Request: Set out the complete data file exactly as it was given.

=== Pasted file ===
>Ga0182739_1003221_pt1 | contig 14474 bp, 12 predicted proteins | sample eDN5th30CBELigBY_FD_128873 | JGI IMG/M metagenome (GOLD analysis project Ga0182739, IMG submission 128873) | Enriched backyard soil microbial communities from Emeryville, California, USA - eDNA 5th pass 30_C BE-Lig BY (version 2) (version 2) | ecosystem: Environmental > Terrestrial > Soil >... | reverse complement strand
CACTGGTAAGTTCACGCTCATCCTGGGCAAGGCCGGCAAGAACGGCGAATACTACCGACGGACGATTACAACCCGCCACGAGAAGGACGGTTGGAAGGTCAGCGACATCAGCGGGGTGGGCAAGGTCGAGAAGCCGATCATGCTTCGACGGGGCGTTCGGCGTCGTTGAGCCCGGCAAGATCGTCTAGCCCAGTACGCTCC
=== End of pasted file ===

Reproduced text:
>Ga0182739_1003221_pt1 | contig 14474 bp, 12 predicted proteins | sample eDN5th30CBELigBY_FD_128873 | JGI IMG/M metagenome (GOLD analysis project Ga0182739, IMG submission 128873) | Enriched backyard soil microbial communities from Emeryville, California, USA - eDNA 5th pass 30_C BE-Lig BY (version 2) (version 2) | ecosystem: Environmental > Terrestrial > Soil >... | reverse complement strand
CACTGGTAAGTTCACGCTCATCCTGGGCAAGGCCGGCAAGAACGGCGAATACTACCGACGGACGATTACAACCCGCCACGAGAAGGACGGTTGGAAGGTCAGCGACATCAGCGGGGTGGGCAAGGTCGAGAAGCCGATCATGCTTCGACGGGGCGTTCGGCGTCGTTGAGCCCGGCAAGATCGTCTAGCCCAGTACGCTCC